To Quote Mr. Worf: “One cannot regain honor by acting dishonorably.” Unfortunately, Seattle Mayor Ed Murray and the Seattle City Council appear to have missed that episode of “Star Trek: The Next Generation.”
The mayor and many of the council seem to think there is some debt of honor they need to redress toward the minimum and low-wage workers of the city. In order to discharge this perceived debt and provide them a “living wage” of $15 per hour (a 62 percent increase from the current minimum wage of $9.32), they are willing to act dishonorably and steal money from others.
Does the word “steal” sound harsh? Sometimes the truth sounds harsh. In addition to my primary career of software consulting that offers me a comfortable living, I also own a small retail shop in the greater Puget Sound area in the town of Gig Harbor. The community likes my shop but it barely breaks even on pretty modest revenue. It has never paid me a dime but I still take a certain amount of pride in it and enjoy providing the service to the community.
If the 62 percent minimum wage increase was enacted overnight in Gig Harbor, as openly Socialist Seattle Councilmember Kshama Sawant desires in Seattle, there would be an immediate increase of roughly $24,000 for my yearly payroll related expenses (salary plus employment taxes). I would go from breaking even, struggling to survive, and living to fight another day, to completely underwater and probably out of business (with the corresponding loss of four jobs). If thieves were to break into my shop and steal $24,000 of cash or merchandise, given my revenues, it would be a devastating blow. But somehow, if the local government were to do so with the stroke of a pen it would be moral?
You’ve got to give some credit to the common street mugger — at least they’re honest in their thievery. The mayor, the city council, and the other supporters of this movement try to disguise their theft in the trappings of democracy, and in so doing, secure themselves a spot well below that of “honest thieves” in the pantheon of shame.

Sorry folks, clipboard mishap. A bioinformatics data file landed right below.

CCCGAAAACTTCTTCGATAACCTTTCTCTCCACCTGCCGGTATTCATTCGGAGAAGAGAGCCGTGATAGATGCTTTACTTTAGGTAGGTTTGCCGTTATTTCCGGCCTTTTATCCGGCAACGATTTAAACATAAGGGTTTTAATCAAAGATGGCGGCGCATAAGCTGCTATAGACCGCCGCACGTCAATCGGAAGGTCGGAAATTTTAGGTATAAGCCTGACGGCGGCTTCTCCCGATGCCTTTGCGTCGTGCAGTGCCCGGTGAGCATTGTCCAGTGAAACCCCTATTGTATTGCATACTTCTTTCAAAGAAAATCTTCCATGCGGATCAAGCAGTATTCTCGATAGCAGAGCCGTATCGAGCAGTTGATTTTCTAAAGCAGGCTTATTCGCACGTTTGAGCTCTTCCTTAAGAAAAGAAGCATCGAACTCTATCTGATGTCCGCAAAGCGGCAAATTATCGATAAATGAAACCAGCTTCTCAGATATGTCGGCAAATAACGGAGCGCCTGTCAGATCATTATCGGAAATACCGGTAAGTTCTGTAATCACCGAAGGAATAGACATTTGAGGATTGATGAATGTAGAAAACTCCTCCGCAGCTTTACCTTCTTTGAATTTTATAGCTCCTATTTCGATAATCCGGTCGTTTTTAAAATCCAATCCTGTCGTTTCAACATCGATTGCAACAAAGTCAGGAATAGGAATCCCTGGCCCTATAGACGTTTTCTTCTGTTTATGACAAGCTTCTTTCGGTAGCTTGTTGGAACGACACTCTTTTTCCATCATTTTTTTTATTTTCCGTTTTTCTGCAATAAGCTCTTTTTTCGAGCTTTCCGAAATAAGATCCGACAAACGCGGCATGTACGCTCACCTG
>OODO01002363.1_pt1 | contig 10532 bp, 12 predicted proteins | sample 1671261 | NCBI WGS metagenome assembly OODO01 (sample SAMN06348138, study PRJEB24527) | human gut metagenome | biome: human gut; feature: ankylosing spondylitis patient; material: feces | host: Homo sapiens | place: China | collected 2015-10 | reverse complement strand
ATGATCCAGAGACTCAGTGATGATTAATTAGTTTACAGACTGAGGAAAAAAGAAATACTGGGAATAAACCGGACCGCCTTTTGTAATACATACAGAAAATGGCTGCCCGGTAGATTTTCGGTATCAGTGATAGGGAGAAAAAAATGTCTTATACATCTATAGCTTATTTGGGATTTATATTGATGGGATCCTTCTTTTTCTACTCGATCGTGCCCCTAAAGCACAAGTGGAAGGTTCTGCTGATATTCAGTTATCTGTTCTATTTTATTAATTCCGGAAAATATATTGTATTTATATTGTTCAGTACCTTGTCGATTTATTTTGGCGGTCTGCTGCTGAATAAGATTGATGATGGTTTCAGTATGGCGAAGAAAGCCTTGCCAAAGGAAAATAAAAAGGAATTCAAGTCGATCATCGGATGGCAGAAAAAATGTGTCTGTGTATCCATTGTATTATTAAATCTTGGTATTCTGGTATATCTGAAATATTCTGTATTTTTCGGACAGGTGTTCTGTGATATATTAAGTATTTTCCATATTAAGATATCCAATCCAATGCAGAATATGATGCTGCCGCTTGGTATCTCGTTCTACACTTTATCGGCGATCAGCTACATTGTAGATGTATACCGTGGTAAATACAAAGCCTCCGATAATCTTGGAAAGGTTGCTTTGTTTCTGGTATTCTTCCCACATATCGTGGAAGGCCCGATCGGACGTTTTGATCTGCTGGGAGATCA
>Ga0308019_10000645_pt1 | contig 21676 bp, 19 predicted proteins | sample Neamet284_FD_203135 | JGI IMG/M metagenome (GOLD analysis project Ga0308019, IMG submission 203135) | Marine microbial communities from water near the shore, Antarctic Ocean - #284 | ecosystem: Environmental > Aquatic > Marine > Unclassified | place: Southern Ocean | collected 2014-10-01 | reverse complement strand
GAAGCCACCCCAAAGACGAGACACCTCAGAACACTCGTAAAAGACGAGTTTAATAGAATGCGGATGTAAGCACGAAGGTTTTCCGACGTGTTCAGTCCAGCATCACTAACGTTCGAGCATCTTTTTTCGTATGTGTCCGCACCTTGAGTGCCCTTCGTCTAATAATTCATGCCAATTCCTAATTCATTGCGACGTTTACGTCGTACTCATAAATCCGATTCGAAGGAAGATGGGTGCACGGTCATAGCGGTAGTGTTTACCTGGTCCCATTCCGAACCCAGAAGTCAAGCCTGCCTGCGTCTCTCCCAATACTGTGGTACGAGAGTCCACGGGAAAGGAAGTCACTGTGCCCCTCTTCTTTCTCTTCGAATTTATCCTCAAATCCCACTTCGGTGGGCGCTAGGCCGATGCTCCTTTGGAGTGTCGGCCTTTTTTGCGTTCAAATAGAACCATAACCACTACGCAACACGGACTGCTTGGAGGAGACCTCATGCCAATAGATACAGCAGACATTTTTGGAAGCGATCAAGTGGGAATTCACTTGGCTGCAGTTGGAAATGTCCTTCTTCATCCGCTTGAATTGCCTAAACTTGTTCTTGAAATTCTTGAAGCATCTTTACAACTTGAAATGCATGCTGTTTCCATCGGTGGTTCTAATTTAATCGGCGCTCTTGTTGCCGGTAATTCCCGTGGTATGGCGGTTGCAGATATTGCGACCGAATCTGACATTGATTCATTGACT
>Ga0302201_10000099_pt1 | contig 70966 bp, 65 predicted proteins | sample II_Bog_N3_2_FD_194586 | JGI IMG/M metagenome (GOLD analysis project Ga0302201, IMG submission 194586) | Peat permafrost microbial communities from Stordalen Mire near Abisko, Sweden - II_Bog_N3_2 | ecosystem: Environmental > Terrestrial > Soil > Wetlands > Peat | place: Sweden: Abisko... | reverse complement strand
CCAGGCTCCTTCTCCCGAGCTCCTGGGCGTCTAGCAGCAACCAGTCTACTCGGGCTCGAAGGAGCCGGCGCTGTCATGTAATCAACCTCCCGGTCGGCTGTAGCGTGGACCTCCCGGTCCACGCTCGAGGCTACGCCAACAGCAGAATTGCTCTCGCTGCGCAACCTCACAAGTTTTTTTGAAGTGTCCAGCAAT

The platitudes that are put forth by the supporters of this proposal are childishly naive to say the least: “Just raise your prices!” Um, if I thought I could get $8 for the widget I currently have marked at $6, don’t you think I’d already have it marked at $8?
Or how about this one: “Raising the minimum wage to $15 per hour will pump $50 million (or whatever number) into the local economy.” This logical fallacy is pretty easy to defeat. It suggests we can just raise it up to $20 per hour and pump $100 million into the economy instead. While we’re at it, let’s go ahead and make it $30 per hour and pump in $200 million! Apparently there are no negative repercussions to these actions, so we can just raise it to whatever we want and reap the rewards. These are the types of arguments you expect to hear from a confidence man at a carnival trying to sell a perpetual motion machine, not from people that are exerting actual influence on the government of a city as prominent as Seattle.
And yet, I’ve attended several council meetings on this subject, and the council sits there and nods their heads at this kind of absurdity with seeming approval. Literally dozens of small businesses have taken their two minute turn at the microphone to describe how this would destroy their businesses, and the council just plays along and lets the charade continue, never once calling out the architects of this movement with the type of skeptical and incredulous questioning that is warranted.
What makes the theft even sadder is that there are many reputable economists that have provided compelling arguments that minimum wage laws are counter-productive and cause more harm than good to the people they’re intended to help. A quick Google search of the names Walter Williams, Thomas Sowell, or Milton Friedman along with “minimum wage” will give you many excellent examples.